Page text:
US Navy sued for pirating 3D virtual reality software, developer seeking $600 million

The US Navy has been alleged to have used 3D virtual reality software developed by German firm Bitmanagement on a large number of devices without having sufficient licenses. The software-maker is now suing the government agency for 600 million dollars.

It was revealed by Bitmanagement that the US Navy was excited about its BS Contact Geo software's capabilities, and licensed it for 38 computers back in 2011-12. However, the company later discovered that the software was deployed on nearly 558,466 computers by 2013. In addition to the unlawful usage, the software-maker also noticed that the Navy disabled the utility that tracked duplicate installations of the software.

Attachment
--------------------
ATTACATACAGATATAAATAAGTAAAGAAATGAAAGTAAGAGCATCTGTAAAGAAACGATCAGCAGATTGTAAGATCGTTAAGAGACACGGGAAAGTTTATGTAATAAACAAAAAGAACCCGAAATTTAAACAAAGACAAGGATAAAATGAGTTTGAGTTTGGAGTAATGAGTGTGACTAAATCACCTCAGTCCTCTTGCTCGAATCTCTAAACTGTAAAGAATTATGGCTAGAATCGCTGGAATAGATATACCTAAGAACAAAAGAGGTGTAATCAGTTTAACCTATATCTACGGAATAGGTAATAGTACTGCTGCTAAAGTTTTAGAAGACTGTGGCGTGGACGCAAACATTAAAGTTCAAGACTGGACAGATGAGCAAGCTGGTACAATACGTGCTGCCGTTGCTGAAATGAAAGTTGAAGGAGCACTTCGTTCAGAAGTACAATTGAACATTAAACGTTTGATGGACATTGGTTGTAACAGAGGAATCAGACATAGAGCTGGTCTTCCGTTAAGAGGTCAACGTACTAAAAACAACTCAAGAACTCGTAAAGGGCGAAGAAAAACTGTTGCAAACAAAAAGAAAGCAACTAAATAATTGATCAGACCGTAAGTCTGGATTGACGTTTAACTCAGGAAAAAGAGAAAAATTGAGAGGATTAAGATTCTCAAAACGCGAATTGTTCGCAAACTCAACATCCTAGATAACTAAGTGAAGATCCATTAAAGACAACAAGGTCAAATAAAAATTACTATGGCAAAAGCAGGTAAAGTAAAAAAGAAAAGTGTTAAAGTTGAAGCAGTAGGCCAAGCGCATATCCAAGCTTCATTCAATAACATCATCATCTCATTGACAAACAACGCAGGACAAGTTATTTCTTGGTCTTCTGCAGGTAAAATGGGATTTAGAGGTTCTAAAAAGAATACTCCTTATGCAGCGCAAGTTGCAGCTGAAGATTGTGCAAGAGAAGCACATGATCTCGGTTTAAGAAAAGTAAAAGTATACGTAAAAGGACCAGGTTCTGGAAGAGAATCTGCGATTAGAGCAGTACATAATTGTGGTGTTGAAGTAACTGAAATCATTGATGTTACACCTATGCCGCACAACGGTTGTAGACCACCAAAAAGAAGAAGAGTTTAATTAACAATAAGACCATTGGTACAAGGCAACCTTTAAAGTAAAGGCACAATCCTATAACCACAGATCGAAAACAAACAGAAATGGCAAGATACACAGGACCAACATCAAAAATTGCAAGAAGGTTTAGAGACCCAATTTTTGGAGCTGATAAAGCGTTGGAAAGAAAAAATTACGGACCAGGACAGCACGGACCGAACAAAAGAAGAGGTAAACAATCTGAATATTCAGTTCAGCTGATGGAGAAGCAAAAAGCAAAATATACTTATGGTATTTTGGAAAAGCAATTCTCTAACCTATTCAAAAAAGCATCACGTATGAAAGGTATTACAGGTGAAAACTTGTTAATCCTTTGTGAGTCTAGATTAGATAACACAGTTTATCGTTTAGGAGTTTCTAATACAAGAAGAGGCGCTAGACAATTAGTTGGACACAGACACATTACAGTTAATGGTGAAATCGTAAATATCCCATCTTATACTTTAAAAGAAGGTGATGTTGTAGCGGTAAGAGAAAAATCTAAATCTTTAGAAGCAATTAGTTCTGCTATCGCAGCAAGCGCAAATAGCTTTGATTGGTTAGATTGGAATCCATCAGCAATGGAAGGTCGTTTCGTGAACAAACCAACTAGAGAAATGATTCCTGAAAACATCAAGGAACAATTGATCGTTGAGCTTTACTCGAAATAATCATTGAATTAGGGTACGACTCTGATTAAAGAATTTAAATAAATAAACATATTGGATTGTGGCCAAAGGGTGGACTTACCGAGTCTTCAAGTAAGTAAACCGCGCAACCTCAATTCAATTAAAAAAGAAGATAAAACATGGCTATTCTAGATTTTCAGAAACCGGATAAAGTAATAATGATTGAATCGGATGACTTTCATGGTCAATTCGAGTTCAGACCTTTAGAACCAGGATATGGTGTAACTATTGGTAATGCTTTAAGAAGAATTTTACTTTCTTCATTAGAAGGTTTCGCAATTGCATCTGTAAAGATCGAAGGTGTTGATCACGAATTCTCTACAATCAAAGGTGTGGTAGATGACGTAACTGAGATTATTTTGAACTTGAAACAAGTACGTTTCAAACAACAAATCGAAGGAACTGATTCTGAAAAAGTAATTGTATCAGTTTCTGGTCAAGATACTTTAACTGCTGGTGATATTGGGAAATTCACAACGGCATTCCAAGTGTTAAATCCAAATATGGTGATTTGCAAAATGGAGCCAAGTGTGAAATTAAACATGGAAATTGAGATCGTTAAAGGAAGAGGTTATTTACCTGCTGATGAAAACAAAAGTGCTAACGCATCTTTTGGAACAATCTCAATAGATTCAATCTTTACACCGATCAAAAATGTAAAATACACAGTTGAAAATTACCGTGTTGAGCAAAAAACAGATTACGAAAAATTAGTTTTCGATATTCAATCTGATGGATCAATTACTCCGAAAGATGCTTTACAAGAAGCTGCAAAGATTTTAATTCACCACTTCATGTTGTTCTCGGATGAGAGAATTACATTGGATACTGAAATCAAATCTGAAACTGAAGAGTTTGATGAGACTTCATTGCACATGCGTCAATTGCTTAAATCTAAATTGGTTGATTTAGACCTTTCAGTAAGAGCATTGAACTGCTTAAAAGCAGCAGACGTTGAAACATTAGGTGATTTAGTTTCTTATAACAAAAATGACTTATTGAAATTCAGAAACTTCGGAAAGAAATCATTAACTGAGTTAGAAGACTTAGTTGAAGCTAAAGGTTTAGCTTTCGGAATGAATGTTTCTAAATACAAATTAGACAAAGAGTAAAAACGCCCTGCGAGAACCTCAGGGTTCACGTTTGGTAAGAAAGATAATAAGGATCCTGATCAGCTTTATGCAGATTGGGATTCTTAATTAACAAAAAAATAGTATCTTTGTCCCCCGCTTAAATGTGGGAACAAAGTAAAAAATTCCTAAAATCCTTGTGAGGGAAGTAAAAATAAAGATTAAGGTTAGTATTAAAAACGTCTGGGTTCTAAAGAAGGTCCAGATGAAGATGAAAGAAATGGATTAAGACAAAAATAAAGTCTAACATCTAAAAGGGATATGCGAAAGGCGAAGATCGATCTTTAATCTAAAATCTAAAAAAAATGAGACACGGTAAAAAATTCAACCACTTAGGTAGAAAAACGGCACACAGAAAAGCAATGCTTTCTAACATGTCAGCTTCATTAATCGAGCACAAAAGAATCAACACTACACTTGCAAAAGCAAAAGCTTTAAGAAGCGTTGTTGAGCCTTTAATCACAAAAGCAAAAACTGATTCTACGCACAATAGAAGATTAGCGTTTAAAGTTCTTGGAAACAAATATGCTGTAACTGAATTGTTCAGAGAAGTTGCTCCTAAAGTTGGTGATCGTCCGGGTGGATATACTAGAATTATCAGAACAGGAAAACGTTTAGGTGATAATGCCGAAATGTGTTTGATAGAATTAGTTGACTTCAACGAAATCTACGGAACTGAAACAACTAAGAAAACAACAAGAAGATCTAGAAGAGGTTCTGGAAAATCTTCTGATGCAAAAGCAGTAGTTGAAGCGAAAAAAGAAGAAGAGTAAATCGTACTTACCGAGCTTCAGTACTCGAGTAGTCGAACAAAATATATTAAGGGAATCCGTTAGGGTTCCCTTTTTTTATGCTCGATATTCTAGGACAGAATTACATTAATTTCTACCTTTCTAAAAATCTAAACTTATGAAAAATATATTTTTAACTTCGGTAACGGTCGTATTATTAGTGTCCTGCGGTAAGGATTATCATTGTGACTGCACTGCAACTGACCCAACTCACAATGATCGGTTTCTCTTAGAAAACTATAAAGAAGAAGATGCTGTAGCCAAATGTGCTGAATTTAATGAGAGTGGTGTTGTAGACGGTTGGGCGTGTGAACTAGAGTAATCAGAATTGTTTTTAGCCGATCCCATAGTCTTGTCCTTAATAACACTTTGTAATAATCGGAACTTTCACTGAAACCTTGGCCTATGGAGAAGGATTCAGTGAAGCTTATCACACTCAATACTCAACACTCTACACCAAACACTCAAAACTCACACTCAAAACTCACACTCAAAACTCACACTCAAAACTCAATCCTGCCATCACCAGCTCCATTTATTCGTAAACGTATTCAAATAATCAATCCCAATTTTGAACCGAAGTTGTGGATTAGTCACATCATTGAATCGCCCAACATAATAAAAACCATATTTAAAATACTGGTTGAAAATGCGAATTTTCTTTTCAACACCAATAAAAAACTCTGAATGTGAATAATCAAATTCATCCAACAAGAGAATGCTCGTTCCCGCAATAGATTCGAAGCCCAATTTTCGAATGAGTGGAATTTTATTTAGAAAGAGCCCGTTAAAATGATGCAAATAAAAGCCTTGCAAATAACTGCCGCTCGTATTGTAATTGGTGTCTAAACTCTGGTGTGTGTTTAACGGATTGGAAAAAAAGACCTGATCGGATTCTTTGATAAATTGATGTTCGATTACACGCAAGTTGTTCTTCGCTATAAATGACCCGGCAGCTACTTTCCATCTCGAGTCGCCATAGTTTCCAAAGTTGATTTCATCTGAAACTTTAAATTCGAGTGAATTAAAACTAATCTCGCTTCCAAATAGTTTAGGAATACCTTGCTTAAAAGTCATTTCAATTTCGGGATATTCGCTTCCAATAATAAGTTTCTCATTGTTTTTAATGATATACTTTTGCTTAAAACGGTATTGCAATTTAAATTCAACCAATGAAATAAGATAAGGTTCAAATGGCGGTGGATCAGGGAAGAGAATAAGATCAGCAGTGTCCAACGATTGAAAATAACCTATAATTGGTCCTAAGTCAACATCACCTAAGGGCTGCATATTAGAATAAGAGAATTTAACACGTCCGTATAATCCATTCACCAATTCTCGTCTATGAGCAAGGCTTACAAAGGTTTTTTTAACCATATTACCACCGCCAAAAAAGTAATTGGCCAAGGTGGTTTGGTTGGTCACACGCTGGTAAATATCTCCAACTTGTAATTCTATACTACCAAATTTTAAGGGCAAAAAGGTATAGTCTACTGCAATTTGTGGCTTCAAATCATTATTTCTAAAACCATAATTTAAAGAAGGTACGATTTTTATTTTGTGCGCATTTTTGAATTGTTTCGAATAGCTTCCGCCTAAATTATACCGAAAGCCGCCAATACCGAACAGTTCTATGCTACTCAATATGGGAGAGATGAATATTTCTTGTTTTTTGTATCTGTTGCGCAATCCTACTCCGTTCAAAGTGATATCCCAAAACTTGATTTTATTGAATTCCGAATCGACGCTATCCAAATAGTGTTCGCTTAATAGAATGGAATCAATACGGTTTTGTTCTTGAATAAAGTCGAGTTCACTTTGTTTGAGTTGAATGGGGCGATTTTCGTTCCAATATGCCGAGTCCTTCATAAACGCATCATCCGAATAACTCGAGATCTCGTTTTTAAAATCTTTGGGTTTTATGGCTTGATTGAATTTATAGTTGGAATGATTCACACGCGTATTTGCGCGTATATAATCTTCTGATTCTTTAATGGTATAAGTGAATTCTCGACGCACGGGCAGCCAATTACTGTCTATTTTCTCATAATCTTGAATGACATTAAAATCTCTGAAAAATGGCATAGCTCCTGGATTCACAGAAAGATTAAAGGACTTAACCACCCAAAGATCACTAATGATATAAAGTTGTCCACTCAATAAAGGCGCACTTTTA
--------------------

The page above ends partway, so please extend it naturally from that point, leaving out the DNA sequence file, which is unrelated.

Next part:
The price of a single license of the software at the time of the agreement was around $1067, which translates to $596,308,103 for the additional installations carried out by the US Navy. The company is expecting the defense agency to compensate this amount for causing damage to its business and violating copyright.

It isn't the first time that the US government has been caught using a small set of licenses on a large scale. In fact, a similar allegation seeking $220 million was filed against the government just three years ago, however, the accusing party had to settle for a measly $50 million in the end. It remains to be seen whether Bitmanagement can get a better deal out of this allegation.

Source: Torrenfreak | Two skeleton pirates image via Shutterstock

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